"It's a nod to people who started this shit," Leach added. "I feel like Testament doesn't get their due when it comes to the Big 4 and thrash. To me, Testament has been one of the most legit, solid metal bands that hasn't really fucking worried about trends or change things."

Dutkiewicz agreed: "They are going hard. They are metal as fuck still. There is something to be said for that, holy crap."

6. Speaking of "going hard," Killswitch consciously decided to make a heavier record this time out
While most of Atonement was written by the time they were touring with Iron Maiden overseas, it was a explicit conversation in London in the midst of that trek that solidified the album's direction. "I was like, 'Let's just crank out some heavy stuff.' It's what we're good at," Leach recalled.

"I wanted to do that. Maybe that's why I ended up writing all those fast songs," Dutkiewicz said. "I tried to push the limits." And indeed they did.

7. Some of the album's material dates back as far as 2016, and Dutkiewicz doesn't want it that way next time
"I wrote a lot of that material, like, two years ago before we were even talking about going on tour with Maiden. That's how long I've been working on this damn record," the guitarist explained. Between Leach's recovery period, multiple tours, the ups and downs of songwriting, and the rigors of the production process, the album kept taking longer and longer to complete. "I think the next record we make, we should set it up where we only have two months to work on it and don't look back," he continued. "I think it would be fresher and we would be more rewarded at the end of the day. Two months is a great time because anything beyond that, you beat yourself up and you can actually make the songs worse by over-analyzing. You hear of artists working on records for 10 years. How the fuck do you do that? I'd go fucking crazy."

"Like a 'The Spaghetti Incident?'" Leach interjected.

"Imagine that. Chinese Democracy," Dutkiewicz laughed.

8. Communication within Killswitch is improving — so no band member gets their face ripped off
Killswitch Engage are made up of five strong and very different personalities — Leach, Dutkiewicz, guitarist Joel Stroetzel, bassist Mike D'Antonio and drummer Justin Foley — which, at times, can cause tension and communication breakdowns. "I guess there is a lot of passive aggressiveness in our band, which I'm completely exhausted of," admitted Dutkiewicz. "Then a year later you're like, 'I'm gonna fucking kill that dude if he walks in this room. I'm gonna rip his fucking face off and shove it in his asshole.' You know what I mean? You should never let anything get that bad. There's no reason!"

It happens, though. After all, a band is like a family and families fight. As Leach explained, "We do all have a common love for each other and want to make this band work. So, yeah, he's right. We've definitely thrown some stuff under the carpet and things that still need to be addressed. But the general air of the five of us is we do all want the best for each other."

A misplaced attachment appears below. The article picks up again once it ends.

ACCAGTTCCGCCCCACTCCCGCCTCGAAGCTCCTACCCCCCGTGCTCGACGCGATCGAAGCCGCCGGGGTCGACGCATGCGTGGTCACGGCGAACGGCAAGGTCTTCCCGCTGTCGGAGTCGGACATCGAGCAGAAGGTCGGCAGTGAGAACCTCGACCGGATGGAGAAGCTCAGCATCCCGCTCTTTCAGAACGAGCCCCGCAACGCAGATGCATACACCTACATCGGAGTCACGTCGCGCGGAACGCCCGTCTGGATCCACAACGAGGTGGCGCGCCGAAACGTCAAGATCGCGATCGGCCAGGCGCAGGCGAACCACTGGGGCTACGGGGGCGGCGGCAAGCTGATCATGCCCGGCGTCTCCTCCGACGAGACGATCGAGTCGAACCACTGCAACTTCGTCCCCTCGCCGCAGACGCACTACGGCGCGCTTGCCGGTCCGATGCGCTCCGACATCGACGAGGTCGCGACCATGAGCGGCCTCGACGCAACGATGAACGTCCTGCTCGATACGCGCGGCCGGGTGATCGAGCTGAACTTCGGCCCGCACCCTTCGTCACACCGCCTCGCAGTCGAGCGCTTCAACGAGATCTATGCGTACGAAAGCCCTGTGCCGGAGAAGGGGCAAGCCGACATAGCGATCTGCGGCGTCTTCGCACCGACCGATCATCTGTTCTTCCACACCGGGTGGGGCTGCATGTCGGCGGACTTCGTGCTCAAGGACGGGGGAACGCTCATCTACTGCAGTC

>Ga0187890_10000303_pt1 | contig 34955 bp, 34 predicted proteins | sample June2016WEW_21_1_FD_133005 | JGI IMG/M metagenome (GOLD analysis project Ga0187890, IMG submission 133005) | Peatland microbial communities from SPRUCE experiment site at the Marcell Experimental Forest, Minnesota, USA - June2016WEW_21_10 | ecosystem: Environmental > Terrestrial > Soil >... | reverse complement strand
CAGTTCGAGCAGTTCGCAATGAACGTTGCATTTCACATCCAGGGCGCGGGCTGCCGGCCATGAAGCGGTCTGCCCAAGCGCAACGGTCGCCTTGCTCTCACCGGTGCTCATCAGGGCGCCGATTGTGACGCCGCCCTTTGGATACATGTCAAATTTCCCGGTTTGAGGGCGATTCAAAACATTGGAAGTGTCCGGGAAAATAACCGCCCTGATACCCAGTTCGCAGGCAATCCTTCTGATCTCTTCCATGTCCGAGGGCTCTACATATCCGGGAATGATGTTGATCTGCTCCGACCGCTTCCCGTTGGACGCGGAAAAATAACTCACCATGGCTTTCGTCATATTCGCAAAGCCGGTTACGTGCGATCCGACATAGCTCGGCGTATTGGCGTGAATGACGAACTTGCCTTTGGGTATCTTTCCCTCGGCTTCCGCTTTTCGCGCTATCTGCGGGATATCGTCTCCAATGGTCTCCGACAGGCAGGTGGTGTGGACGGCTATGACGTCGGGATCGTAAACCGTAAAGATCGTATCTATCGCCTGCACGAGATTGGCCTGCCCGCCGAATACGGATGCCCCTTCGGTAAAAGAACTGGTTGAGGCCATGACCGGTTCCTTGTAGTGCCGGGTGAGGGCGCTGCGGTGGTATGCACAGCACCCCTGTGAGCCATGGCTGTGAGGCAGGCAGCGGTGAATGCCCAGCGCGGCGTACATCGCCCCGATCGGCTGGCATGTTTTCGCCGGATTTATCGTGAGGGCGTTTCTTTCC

9. Atonement's anarcho-punk lyrics are a reflection on the times
While Leach has always written about social injustice, freedom and individuality — from the early days of Killswitch to more recently, on songs like "Hate by Design," or in his punk project the Weapon — it's impossible to ignore the anarchistic views expressed on Atonement. For example, on "Know Your Enemy," Leach spits: "Bow down to no one/Resist the system/And fight back" and "They can't suffocate a mind that's free."

Leach offered of the LP's general theme: "Social justice, inequality, stuff that people are wrestling with on social media and arguing with. To me, that's huge. That's been the backbone.

"I get to the point where I throw my hands up and I'm like, 'Fuck it.' Shit is so fucked up right now. My only reaction is just anger. It's all I can muster. Frustration.

"Also there's no agenda there. It's just about a liberated mind. It's not a lean towards left or right or any of that bullshit, I don't subscribe to any of that. I really don't. I just think people need to learn how to be better humans to each other. And as simple as that sounds, it's totally profound."

10. That said, the Atonement song Leach is most proud of is a personal one that touches on a subject near and dear to his heart: mental health
As someone who has been very open about his own mental health struggles and is seen as an advocate for the issue, Leach told us that he's particularly proud of Atonement's second single "I Am Broken Too." In addition to spreading awareness of the topic of mental health with the song and its video, band is also donating a portion of proceeds from the single to Hope for the Day, a non-profit that focuses on suicide prevention and mental health education.

"Justin wrote the song and as soon as I heard it I was like, 'Wow. OK, the chorus is going to come right in. That's nuts!'" Leach said. "Not intentional, but short and sweet and gets right to the point. That songs still makes me well up in tears. It's not about me, it's about somebody else, but me saying to them, 'Look you've been trying to pretend you're OK, and I know you're not.' That line, "And if you needed proof/I will reopen my wounds," I had just written that and Adam was like, 'No, you have to bring that in, it's powerful.'

"I want to speak to people and I wanna let them know they're not alone. I can't help it."

Below, see Jesse Leach discuss his mental health struggles and how music has helped him persevere: